Why content delivery is the next big battle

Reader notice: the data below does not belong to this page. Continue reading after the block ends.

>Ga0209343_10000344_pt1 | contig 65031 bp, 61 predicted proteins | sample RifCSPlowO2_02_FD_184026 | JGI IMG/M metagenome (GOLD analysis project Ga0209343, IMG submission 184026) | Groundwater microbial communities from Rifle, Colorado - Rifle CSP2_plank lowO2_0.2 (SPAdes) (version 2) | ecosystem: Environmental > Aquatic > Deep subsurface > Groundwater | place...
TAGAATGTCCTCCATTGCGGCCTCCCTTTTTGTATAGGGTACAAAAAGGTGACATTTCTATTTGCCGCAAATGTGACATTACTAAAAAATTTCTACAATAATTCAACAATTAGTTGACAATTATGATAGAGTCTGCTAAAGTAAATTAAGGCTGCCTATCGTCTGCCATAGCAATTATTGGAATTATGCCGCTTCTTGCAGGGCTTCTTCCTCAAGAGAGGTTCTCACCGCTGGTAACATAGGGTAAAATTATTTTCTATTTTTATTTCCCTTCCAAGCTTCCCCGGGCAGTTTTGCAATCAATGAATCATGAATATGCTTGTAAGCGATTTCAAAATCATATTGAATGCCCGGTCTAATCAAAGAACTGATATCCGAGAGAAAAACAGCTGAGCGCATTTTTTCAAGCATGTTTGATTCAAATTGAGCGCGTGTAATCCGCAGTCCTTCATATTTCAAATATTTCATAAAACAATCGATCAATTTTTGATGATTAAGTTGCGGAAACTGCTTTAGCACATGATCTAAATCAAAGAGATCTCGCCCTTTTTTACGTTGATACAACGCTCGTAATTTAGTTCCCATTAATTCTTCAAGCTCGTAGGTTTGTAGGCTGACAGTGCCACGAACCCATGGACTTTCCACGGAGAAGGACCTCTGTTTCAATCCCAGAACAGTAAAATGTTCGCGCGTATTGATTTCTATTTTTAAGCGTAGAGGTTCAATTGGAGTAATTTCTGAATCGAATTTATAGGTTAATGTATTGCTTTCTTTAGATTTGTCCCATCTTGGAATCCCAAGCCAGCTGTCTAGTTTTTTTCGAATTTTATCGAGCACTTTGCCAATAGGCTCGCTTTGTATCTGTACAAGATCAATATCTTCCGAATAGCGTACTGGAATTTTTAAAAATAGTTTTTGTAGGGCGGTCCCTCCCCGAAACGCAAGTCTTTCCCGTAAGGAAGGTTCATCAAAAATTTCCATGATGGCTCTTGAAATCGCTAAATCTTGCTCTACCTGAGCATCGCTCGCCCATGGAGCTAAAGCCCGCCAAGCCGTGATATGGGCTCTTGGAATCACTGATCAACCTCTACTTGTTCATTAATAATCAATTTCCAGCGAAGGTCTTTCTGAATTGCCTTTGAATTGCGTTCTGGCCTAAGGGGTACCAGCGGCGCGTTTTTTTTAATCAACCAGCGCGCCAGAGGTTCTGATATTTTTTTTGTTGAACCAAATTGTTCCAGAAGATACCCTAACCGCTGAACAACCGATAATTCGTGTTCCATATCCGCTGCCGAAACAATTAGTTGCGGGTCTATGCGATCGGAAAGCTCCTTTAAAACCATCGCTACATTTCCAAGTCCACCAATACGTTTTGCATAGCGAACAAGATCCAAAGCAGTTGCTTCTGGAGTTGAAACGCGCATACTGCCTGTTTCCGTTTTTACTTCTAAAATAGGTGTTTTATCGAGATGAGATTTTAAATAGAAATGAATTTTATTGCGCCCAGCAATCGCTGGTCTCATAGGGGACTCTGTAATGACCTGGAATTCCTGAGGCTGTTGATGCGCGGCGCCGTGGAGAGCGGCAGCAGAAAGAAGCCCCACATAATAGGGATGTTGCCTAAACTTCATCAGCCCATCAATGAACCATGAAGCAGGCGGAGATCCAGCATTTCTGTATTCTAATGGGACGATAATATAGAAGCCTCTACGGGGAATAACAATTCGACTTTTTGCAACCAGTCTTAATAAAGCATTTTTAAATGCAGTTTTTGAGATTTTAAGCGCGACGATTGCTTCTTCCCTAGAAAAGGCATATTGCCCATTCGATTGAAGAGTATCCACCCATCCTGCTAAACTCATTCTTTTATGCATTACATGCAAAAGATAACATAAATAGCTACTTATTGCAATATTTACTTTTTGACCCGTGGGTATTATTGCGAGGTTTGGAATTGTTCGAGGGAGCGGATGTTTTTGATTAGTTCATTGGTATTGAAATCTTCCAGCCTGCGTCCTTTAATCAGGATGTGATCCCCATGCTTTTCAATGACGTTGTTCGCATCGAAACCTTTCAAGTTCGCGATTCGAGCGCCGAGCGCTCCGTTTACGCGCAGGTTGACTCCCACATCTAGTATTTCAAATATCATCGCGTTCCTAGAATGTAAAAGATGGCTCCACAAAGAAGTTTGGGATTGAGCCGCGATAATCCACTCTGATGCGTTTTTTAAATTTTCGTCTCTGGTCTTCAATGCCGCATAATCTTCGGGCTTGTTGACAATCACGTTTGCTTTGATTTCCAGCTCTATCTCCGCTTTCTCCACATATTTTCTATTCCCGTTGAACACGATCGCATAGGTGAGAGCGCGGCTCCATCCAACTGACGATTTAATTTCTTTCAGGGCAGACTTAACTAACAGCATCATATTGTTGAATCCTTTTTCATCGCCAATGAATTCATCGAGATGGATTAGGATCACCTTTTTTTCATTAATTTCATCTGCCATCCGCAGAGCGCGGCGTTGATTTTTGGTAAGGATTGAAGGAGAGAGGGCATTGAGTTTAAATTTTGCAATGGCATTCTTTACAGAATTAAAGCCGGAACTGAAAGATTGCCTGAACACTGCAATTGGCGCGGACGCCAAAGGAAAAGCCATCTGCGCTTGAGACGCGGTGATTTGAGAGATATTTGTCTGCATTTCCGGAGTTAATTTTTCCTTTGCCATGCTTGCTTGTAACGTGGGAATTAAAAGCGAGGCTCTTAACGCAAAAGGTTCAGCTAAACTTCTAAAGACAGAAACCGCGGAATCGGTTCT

The Olympics has been both fabulous and frustrating.  It’s been a great games with some fascinating stories of triumph and heartbreak but NBC has once gain contrived to make it near impossible for you to watch the games real time.  Sure you can watch a lot online but not everything.  It’s also frustrating to know that there are other content providers such as the BBC who have the content you want but to find you simply can’t access it because of rights issues.  Put another way, the content you want has been created but the ability to access it on demand doesn’t exist.  Yesterday’s mens 100m final was a great example.  This event wasn’t shown live, instead you had to wait until almost midnight to watch the tape delayed version.  CRAZY!!!!  Of course the Olympics are a rare event and the prices paid by people like NBC require them to find ways of getting their money back BUT their approach is the same as many other content owners – force people to either watch it when we want them to or access it later via tape delay or some on demand service.  There appears to be no other option.  You can’t even click a button that says: ‘watch live for $5′.  All this got me thinking about how much other content is out there that people would like to access but they don’t because it’s just too hard to get.  In these Google and youtube infused days it seems crazy to be struggling to access content but we do.  Some of the problem is that searching is still too dependent on our ability to describe what we are looking for and the other part is there aren’t always systems that allow us to see the content when we find it.  Madness.  What we need is the technology to find the right content AND the technology to allow you to access it.  Here in California I have access to a mass of TV content that I don’t consume and don’t even want to consume.  I’d gladly substitute 99% of the unwanted content for another few percent of content I do want.  This all reminds me a paper Theodore Levitt wrote where he mentioned that people don’t want to buy fuel for their cars, they simply want to be able to drive somewhere.  In other words they would never care if they saw the fuel.  Likewise I don’t care what content I am given access to, I simply want the content I want.   Of the hundreds of channels on my TV I could have three or four and be perfectly happy if those channels had just the stuff I want.  In other words I want someone to do to the TV what Spotify has done to music.  Now Netflix is trying to get there but even that has a long way to go.